https://github.com/markfasheh/duperemove
You will need to use a git checkout of duperemove for this to work.

@rouben

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commented Sep 29, 2017

Shouldn’t this feature technically be implemented upstream, via openzfs project? This doesn’t seem like a ZFS on Linux issue...

Second question: is it even practical to implement given ZFS design? Based on what I’ve read, reflinks were never really part of ZFS design to begin with and may therefore not be preactical to implement...

@galt

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commented Sep 29, 2017

First question: good point. openzfs it should be.

Second question: most of the copy-on-write machinery needed is already in place.
It is fairly simple to make a reflink copy, compared to making snapshots and clones.
It basically just has to duplicate the inode and its associated meta data (but not
the actual data blocks of the file). Maybe it needs to update some flags or counts
on the inodes and blocks.

@galt

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commented Sep 29, 2017

Can somebody point me to the openzfs repository?
I do not see one.

This page implies there isn't one:
http://open-zfs.org/wiki/FAQ#Do_you_plan_to_release_OpenZFS_under_a_license_other_than_the_CDDL.3F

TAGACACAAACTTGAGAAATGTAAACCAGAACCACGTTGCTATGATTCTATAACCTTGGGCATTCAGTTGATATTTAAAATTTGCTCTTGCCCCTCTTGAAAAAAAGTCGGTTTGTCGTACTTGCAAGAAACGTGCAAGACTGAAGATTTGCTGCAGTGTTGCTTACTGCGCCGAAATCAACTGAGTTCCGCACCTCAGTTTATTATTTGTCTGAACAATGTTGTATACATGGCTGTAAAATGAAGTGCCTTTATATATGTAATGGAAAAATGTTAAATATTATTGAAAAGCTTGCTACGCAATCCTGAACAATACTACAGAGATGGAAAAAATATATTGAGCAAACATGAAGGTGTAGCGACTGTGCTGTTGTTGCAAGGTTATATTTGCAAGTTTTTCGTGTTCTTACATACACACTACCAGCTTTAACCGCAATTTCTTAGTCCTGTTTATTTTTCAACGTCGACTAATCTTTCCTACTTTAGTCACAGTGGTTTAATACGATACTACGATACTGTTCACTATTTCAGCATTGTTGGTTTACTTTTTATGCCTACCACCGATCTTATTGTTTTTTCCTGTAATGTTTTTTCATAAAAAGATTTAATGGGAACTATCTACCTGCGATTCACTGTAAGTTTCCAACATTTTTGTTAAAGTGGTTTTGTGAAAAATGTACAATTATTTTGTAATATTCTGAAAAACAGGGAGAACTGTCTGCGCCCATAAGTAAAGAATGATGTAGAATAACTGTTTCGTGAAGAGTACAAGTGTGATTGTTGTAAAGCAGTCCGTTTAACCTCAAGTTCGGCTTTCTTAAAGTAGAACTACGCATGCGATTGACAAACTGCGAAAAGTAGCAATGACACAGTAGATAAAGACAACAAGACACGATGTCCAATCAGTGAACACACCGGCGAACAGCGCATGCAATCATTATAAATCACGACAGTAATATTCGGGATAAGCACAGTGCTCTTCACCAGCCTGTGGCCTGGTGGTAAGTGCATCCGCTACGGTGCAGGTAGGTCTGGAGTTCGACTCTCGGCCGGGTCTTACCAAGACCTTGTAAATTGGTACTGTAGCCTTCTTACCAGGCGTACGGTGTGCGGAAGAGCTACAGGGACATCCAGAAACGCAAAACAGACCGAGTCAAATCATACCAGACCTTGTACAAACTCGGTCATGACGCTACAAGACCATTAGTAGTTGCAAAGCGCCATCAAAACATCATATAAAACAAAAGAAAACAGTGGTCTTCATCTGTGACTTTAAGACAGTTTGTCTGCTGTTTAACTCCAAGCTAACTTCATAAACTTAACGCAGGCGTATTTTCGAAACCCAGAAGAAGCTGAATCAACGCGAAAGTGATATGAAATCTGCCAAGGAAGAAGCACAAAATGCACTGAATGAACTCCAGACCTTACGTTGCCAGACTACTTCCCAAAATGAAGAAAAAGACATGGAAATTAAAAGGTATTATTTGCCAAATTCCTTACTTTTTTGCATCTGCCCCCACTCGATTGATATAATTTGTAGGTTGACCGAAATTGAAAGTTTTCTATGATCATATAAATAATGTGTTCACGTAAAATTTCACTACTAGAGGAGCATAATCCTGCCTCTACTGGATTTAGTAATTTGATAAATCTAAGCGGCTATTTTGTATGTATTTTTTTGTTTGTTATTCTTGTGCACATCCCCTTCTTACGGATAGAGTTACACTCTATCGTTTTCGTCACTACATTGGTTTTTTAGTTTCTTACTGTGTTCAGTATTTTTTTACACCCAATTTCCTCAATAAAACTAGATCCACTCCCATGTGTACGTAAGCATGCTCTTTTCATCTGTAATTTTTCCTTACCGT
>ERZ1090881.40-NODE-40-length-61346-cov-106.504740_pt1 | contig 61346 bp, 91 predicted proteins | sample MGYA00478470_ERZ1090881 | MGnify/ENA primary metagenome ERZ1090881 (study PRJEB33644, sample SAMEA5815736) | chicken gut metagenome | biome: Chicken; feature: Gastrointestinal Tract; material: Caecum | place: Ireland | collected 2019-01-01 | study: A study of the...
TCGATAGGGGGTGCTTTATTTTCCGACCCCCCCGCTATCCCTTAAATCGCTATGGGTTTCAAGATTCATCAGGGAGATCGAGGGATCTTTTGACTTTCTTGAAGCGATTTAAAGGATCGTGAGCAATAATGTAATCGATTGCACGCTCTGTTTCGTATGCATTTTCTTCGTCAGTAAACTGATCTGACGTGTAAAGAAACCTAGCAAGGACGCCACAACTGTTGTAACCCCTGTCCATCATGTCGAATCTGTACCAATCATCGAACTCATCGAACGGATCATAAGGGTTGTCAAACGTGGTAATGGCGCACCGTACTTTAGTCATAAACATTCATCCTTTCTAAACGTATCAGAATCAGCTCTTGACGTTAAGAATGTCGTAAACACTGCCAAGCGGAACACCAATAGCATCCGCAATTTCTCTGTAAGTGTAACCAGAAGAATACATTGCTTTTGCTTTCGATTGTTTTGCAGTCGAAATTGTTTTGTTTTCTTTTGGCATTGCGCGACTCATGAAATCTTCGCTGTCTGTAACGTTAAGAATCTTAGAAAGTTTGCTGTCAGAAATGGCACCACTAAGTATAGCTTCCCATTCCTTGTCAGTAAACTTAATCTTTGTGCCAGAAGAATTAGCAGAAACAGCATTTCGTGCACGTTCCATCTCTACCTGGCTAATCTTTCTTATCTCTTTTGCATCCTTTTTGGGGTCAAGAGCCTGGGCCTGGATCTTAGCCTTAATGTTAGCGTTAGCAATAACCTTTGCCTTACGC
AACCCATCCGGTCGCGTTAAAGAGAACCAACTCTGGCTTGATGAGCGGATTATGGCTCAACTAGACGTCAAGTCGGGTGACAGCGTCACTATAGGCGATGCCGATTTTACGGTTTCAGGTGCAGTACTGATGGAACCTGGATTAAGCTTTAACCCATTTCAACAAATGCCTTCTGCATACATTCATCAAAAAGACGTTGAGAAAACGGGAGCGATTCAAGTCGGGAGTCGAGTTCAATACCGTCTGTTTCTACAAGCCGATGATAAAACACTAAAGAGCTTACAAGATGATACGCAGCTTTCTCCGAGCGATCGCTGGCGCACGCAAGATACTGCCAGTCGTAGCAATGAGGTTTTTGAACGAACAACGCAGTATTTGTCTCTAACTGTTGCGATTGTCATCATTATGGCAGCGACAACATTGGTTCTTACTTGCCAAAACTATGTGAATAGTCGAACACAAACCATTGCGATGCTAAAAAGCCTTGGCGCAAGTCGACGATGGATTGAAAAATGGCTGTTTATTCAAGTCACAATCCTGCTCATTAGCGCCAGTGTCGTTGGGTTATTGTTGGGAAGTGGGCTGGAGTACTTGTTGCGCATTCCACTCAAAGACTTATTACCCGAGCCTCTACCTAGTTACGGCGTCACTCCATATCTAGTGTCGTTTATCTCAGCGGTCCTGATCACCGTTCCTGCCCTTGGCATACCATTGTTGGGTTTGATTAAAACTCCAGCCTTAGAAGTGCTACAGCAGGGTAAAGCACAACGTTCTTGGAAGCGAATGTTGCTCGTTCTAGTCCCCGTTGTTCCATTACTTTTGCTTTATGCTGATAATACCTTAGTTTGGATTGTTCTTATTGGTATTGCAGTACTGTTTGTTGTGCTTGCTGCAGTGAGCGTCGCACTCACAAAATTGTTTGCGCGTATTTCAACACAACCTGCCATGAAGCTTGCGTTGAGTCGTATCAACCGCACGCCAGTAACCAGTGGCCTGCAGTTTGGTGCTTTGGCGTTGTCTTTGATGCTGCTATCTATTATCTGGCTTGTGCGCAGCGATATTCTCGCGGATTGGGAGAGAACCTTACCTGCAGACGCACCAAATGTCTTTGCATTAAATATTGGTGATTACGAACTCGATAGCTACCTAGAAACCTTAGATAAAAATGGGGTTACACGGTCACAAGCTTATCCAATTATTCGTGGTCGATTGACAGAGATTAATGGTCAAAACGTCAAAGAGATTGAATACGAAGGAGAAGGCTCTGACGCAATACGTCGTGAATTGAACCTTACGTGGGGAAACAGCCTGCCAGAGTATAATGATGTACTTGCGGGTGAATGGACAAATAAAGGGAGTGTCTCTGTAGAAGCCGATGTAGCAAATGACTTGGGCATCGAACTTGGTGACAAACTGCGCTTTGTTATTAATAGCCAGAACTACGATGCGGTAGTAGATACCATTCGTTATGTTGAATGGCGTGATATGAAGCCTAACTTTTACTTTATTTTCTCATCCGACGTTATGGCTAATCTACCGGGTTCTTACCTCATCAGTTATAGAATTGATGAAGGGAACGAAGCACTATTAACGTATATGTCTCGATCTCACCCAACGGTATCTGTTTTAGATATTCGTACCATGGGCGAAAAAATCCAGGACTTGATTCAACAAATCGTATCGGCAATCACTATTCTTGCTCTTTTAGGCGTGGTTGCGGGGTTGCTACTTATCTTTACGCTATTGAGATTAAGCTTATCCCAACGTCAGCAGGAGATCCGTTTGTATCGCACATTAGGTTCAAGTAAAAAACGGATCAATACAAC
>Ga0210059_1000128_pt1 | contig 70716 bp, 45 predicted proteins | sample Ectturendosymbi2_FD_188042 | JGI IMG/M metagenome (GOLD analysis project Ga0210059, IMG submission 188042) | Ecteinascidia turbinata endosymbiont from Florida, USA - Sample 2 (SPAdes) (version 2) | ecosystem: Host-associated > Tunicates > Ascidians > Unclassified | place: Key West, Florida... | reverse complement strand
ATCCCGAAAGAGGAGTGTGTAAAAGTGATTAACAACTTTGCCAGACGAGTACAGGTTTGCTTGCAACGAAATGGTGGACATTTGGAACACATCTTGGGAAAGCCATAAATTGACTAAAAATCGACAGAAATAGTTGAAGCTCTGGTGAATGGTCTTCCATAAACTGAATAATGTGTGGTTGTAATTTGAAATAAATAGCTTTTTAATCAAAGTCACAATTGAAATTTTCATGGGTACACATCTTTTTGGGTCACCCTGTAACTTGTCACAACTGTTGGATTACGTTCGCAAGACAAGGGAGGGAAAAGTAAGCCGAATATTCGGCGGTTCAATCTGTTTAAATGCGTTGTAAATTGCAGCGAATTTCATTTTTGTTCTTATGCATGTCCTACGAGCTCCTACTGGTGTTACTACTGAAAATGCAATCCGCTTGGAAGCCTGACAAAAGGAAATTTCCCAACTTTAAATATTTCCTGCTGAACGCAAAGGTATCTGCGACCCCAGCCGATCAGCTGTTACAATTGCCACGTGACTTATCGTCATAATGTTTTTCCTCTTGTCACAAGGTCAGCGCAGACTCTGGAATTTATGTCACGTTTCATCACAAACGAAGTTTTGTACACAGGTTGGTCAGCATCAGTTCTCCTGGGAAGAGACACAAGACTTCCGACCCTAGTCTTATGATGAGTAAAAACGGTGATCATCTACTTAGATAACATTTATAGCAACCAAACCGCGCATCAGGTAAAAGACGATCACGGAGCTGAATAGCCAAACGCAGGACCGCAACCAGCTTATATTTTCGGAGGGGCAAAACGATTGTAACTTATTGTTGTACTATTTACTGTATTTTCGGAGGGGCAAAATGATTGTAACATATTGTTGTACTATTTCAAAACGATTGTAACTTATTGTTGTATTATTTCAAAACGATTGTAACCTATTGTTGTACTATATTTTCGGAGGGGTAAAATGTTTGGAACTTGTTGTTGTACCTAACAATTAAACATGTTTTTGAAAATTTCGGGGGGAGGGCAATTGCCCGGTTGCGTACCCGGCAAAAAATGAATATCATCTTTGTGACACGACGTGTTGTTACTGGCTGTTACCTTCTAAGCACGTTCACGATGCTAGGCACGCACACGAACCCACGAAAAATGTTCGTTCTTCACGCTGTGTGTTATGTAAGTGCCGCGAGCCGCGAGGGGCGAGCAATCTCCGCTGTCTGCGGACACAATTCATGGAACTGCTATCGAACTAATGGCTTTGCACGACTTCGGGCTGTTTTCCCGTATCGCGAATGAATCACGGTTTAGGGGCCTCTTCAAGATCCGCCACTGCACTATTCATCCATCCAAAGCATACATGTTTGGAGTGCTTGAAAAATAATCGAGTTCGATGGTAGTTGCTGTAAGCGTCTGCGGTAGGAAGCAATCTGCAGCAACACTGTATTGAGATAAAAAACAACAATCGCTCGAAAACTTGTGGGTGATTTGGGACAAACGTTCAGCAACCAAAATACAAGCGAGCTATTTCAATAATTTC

QUOTE:
Why are there four different repositories?

Each repository supports a different operating system. Even though the core of OpenZFS is platform-independent, there are a significant number of platform-specific changes need to be maintained for the parts of ZFS which interact with the rest of the operating system (VFS, memory management, disk i/o, etc.).
Are new features and improvements shared between the different repositories?

Yes. Each implementation regularly ports platform-independent changes from the other implementations. One of the goals of OpenZFS is to simplify this porting process.

@galt

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commented Sep 29, 2017

ryao wanted to add reflink to zfs in 2014.
https://lists.gt.net/gentoo/dev/285286?do=post_view_threaded

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commented Sep 29, 2017

@galt Looks like there is no "main" OpenZFS repository. I suspect the closest thing you'd find to that would be the oringial OpenSolaris ZFS build, which would be the Illumos and/or OpenIndiana flavours. Having said that, it looks like there is an effort (or interest thereof) to unify the code (core ZFS code and various platform-specific porting layers): http://open-zfs.org/wiki/Reduce_code_differences

That's bad... imagine if the ZoL team figures out reflinks, I would assume it would be non-trivial to port that feature to Illumos or FreeBSD, for example. I hope the above unification initiative takes off, otherwise the ZFS codebase will become too fragmented and difficult to support in the long run... 😞

@gmelikov

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commented Sep 29, 2017

@galt @rouben there is no problem at all with different repos etc, it's just non-trivial to add this functionality in ZFS.

@behlendorf

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commented Sep 29, 2017

The upstream OpenZFS repository is located at https://github.com/openzfs/openzfs. Features developed on Linux, FreeBSD, and Illumos are feed back upstream as appropriate to this repository. Each platform then pulls back down the changes they need.